When does an offer and acceptance constitute a binding contract?

I contacted a person in another state via telephone about the sale of his classic car. We spoke by phone and I agreed to make an offer. He the car would be listed on ebay but to speak to him on the Sunday afternoon if i wanted to purchase. I did this and he asked me via text to send him an offer. I did. We negotiated and agreed on a price via text. I was due to fly to Hong Kong, so I changed my flight and said I would meet with him the next day to see the car and complete the sale. I then texted him again an hour later and asked for a copy of the title or identification to prove ownership. He stopped texting. The next day I saw he sold the car on ebay for more money. Is our contract binding over eBay?

Asked on September 8, 2015 under Business Law, California

Answers:

SJZ, Member, New York Bar / FreeAdvice Contributing Attorney

Answered 5 years ago | Contributor

If you made an offer which was accepted by him, and that offer included "consideration" on both sides--i.e. a thing or promise of value, such as your promise to pay for the car, his to in return give you the car--then it would be a binding contract. However, that contract only binds him and you it does not bind non-parties to the contract, like eBay or whomever bought the car on eBay, because contracts only bind the people who agree to them. Therefore, you can't void the eBay sale or get the car back, but could potentially sue the seller for your damages or losses, such as if you were getting a good value the difference beween what you would have paid for this car and what such a car same make, model, mileage generally costs e.g. "blue book" value.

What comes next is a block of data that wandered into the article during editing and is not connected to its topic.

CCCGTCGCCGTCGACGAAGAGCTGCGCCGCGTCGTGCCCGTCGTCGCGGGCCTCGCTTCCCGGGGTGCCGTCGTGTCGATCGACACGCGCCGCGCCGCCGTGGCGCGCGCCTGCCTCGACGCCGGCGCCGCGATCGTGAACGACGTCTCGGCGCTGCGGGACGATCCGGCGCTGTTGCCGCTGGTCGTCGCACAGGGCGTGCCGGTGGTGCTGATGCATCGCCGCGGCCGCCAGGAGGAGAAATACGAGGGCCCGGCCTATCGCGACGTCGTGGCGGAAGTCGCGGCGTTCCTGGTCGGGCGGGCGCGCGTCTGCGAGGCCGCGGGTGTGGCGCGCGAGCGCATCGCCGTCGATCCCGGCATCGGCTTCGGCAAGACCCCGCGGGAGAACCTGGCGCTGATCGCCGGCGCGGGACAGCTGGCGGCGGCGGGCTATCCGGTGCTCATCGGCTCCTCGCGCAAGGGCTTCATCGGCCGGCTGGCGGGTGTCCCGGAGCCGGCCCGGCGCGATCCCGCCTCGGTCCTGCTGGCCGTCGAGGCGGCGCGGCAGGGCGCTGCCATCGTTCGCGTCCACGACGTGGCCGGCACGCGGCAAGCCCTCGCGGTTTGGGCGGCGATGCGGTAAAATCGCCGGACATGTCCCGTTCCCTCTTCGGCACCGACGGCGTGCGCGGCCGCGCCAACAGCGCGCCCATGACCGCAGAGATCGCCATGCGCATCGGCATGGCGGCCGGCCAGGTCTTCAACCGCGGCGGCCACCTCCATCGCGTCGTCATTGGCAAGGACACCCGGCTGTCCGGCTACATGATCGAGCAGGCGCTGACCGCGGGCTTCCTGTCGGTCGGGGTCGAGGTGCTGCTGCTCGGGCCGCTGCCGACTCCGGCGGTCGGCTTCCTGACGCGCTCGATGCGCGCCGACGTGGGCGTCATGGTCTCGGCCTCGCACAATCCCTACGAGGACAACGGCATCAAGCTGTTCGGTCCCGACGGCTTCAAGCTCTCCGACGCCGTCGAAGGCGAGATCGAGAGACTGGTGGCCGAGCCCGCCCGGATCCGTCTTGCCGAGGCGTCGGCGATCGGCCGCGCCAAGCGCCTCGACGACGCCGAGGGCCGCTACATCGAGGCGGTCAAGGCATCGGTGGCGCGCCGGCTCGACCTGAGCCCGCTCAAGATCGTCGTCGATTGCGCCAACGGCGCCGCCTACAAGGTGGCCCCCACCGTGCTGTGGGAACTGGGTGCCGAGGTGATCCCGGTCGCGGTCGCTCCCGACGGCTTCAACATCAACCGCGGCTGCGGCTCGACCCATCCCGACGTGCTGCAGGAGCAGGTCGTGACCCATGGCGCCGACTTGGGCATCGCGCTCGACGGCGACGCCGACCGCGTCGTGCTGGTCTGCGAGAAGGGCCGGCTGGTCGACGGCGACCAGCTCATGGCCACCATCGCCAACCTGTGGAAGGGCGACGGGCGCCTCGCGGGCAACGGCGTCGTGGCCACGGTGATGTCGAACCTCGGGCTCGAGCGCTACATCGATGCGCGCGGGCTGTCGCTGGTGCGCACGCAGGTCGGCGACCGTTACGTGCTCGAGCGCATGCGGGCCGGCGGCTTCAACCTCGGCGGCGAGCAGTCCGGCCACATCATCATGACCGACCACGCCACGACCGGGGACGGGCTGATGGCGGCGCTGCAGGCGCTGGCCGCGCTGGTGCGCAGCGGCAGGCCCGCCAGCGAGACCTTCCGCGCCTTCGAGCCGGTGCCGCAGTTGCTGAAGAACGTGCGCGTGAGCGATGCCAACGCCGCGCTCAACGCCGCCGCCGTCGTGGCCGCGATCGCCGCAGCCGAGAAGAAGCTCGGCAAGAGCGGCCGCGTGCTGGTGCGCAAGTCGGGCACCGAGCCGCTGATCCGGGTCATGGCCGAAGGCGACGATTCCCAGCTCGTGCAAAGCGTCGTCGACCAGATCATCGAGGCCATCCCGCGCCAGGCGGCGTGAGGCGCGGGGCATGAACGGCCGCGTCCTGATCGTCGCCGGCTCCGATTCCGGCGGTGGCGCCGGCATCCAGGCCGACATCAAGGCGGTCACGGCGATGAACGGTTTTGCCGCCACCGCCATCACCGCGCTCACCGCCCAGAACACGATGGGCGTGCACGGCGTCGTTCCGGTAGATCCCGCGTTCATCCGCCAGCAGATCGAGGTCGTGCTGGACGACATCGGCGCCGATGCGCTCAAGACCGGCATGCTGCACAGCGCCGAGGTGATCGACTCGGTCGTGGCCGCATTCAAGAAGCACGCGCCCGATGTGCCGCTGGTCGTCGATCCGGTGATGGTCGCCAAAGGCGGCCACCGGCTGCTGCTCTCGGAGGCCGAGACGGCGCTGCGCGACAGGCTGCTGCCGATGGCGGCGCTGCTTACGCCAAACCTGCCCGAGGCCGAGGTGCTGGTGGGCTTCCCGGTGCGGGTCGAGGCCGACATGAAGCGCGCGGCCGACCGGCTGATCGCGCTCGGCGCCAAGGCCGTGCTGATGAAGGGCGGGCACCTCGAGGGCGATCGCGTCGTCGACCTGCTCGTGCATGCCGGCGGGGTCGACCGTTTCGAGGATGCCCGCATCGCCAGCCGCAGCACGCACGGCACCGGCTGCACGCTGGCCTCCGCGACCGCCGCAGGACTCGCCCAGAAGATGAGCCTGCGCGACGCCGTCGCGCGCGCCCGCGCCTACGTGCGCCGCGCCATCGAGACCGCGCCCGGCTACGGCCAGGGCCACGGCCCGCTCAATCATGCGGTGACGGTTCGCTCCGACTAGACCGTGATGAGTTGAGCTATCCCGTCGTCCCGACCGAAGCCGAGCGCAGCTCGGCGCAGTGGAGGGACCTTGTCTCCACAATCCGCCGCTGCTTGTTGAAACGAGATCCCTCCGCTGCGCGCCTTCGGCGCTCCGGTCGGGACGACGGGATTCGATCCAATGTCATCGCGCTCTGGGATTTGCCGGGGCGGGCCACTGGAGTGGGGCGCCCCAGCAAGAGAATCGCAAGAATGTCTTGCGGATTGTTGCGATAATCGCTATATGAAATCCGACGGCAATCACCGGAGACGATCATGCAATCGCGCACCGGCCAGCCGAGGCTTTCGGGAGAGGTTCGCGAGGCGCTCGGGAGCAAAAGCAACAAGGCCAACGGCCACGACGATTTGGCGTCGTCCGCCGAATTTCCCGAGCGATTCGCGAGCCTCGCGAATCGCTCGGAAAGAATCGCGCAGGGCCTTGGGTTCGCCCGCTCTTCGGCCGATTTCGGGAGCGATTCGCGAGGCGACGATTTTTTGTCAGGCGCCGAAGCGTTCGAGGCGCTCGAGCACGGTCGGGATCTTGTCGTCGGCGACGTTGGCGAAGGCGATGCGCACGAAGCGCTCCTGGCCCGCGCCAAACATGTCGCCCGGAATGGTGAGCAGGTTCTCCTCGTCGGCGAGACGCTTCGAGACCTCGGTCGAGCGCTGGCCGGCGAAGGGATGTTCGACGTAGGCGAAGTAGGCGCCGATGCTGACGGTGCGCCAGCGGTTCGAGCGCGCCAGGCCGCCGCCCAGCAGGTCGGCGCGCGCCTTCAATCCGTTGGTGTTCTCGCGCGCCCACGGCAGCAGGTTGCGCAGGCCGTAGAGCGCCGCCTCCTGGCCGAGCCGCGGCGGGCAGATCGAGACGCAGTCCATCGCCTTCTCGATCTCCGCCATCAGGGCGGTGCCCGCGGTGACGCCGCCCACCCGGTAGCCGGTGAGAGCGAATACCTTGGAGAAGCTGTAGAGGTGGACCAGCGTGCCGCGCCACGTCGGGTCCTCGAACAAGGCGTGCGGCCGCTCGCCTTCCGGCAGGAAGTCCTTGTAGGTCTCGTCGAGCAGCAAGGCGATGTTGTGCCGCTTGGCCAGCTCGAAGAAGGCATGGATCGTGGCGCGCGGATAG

IMPORTANT NOTICE: The Answer(s) provided above are for general information only. The attorney providing the answer was not serving as the attorney for the person submitting the question or in any attorney-client relationship with such person. Laws may vary from state to state, and sometimes change. Tiny variations in the facts, or a fact not set forth in a question, often can change a legal outcome or an attorney's conclusion. Although AttorneyPages.com has verified the attorney was admitted to practice law in at least one jurisdiction, he or she may not be authorized to practice law in the jurisdiction referred to in the question, nor is he or she necessarily experienced in the area of the law involved. Unlike the information in the Answer(s) above, upon which you should NOT rely, for personal advice you can rely upon we suggest you retain an attorney to represent you.